I am not here to make sure these all questions are answered, but as a parent and teacher of spirituality, I am here to make sure that the questions are allowed to be asked.  To do this, I am learning to create space between my views and the views of my children. I am less offended and disappointed when they don’t “get it” yet. I don’t see this as my failure as a parent, but rather the landmark of their spiritual path.  In some ways, my son’s desire to fast from greasy food was just fine and a big enough sacrifice for all of us. So I ask myself:

  • How would it have helped him to just be heard and acknowledged at that point instead of lectured and corrected and put back on the path of my correctness? 
  • What a gift it would be for me to give my children the gift of letting them live in spiritual freedom!
  • What an invitation for them to see God for themselves and seeing their own spiritual disciplines and practices as completely valuable!

This is why I am so interested in family formation. We have the ability to take the simple and the sweet and the separated and make it part of the big picture of what it looks like to talk about God in everyday language- to see God in everyday family life.  I wonder if we could even bring some of this simplicity into the church at large?  When I started to do some research on Lent practices, they vary dramatically from church to church and denomination to denomination. When it comes to Sunday, for example, do you still have to fast? Some say that this is a day of celebrating the bridegroom and so we do not mourn or fast. Others say that there is no reason to give something up for Lent if you are going to dabble with it again every Sunday. Some have elaborate rituals for this season and others are just starting to see what it would look like to stop eating lunch everyday as their fast.

Perhaps for Lent, we could collectively move aside our vision of correct church practices and focus instead on what everyday language we night need to experience the joy set before us on Easter? For some of us, we are living in the deeper realities of prayer and reconciliation and fasting and that is a beautiful reality.  How do we share this depth simply with someone in our neighborhood who doesn’t even know Jesus? And for others, we might have only started this year to consider the idea of Lent as something valuable and practical- like giving up French fries.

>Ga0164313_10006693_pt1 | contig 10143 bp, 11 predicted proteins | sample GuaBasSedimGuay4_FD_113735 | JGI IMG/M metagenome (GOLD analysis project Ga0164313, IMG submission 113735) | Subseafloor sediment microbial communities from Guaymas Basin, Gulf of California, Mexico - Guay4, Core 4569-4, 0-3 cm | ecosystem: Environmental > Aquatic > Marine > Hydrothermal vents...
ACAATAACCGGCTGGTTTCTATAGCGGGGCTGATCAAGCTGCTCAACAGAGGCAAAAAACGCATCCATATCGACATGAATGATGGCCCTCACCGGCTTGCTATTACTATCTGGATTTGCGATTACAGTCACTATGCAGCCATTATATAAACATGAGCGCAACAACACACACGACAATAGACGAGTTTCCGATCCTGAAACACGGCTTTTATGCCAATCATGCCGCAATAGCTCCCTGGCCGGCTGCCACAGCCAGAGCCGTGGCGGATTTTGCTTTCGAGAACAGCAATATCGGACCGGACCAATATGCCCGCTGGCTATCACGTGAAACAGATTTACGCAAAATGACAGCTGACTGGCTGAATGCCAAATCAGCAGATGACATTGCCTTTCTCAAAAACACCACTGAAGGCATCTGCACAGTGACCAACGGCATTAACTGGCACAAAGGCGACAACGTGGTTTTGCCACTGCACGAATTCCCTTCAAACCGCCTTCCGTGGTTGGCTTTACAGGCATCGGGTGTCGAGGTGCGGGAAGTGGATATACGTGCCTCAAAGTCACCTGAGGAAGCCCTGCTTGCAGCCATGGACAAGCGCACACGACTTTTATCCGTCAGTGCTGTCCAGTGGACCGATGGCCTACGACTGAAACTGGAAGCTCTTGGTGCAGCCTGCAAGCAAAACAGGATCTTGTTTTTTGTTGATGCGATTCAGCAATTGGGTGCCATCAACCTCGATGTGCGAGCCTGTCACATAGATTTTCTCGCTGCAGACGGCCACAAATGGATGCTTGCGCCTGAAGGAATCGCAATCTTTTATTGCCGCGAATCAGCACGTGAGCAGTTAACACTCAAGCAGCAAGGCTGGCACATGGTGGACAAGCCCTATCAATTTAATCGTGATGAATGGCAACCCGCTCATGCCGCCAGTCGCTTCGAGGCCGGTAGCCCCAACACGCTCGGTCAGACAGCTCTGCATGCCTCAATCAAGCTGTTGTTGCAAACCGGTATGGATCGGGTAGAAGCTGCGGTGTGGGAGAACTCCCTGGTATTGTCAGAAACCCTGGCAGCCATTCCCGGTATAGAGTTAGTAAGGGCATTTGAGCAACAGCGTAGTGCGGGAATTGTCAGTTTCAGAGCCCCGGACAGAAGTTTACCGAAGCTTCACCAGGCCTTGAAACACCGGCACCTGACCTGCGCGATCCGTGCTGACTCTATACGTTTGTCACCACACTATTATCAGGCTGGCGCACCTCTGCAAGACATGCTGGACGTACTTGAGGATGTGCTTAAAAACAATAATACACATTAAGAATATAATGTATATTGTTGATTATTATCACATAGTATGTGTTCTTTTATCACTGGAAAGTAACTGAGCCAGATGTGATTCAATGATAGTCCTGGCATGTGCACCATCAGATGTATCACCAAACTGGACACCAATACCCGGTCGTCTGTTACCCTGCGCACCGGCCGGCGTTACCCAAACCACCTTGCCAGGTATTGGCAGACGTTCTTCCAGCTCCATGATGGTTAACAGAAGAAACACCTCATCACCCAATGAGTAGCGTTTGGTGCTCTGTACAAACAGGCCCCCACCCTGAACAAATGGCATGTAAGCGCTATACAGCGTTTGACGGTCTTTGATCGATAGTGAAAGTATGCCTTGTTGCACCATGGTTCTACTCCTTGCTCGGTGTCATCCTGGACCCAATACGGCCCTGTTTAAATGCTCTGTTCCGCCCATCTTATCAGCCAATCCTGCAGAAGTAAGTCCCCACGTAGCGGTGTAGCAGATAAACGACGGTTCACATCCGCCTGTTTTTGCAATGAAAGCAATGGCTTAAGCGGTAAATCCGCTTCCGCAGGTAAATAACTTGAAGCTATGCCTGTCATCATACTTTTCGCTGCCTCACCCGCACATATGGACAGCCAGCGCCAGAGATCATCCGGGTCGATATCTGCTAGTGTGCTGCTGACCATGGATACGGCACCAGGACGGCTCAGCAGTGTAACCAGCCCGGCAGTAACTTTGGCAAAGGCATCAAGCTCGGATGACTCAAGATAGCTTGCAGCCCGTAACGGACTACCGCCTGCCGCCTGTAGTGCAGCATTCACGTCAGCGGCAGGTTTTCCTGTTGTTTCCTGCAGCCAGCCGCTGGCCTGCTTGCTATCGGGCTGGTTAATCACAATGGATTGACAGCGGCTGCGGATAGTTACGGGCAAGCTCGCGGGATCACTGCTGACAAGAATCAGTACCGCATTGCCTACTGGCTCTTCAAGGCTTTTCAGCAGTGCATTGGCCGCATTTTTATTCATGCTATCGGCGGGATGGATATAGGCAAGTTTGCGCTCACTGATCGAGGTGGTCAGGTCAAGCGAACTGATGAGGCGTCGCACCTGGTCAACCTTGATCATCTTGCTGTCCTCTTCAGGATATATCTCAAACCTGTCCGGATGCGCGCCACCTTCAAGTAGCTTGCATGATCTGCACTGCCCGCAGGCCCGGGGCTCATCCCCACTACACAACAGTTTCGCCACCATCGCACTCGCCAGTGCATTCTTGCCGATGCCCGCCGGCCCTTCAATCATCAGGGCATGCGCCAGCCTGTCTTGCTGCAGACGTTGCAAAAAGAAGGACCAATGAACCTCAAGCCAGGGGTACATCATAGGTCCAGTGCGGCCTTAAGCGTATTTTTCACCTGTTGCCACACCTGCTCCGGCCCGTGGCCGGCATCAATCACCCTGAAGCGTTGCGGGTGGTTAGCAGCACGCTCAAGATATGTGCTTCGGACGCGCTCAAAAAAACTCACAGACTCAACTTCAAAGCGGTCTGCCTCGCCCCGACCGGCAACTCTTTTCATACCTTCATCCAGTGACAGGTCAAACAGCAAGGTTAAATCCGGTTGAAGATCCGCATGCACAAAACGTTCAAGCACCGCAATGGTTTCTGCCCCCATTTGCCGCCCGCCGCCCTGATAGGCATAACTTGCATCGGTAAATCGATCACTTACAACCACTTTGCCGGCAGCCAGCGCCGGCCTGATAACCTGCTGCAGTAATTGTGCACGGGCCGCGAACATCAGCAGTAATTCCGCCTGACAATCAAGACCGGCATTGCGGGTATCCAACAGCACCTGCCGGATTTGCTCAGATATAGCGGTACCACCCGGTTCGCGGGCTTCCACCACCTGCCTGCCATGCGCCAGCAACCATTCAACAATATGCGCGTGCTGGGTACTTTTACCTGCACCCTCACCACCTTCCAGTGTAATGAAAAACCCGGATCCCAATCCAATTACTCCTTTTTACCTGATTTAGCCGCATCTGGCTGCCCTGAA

Wherever this season meets you, I pray that you take hold of God’s welcoming hand outstretched to you in the days before Easter.  God wants to show us a gift and He does not want us to miss it.  Today there is something new to discover and notice about God in your everyday language, in your everyday life.



Lent in everyday language. Day Eleven.

I know that I already confessed to breaking my media fast and completely missing an entire day of writing my Lenten journey. To celebrate my perfectly imperfect Lenten journey, here is a little media diversion to help see the simplicity of Lent as a time to fast, pray, and give.

Today I am going to confess that I don’t want to do the examen. I just don’t want to think or sort through my day. I want to eat cake at a baby shower (not supposed to because I can’t eat gluten), eat a piece of garlic bread at same said baby shower, take a nap right before dinner, watch a movie with my family and eat some popcorn while in my pajamas. Are you getting this? It’s that place where the new habit hasn’t had time to become like breathing yet and the old habits are so so so so comfy. So comfy.

For me, when I am willing to choose something comfortable even when it might be harmful (eating gluten right now), I know that there is a disconnect between my deepest desire and my fleeting desires.  My deepest desire is to live in a vibrant and healthy body. Vanilla cake and butter cream frosting do not contribute to that deep desire.

I want to live fully present to God. If I don’t pause, think, or reflect on my life now and then. I will be pulled away by every competing fleeting desire to check my email or snooze on the couch or clean my house (!!) or even talk endlessly about nothing important. So I return to God now to enter intentionally into His presence.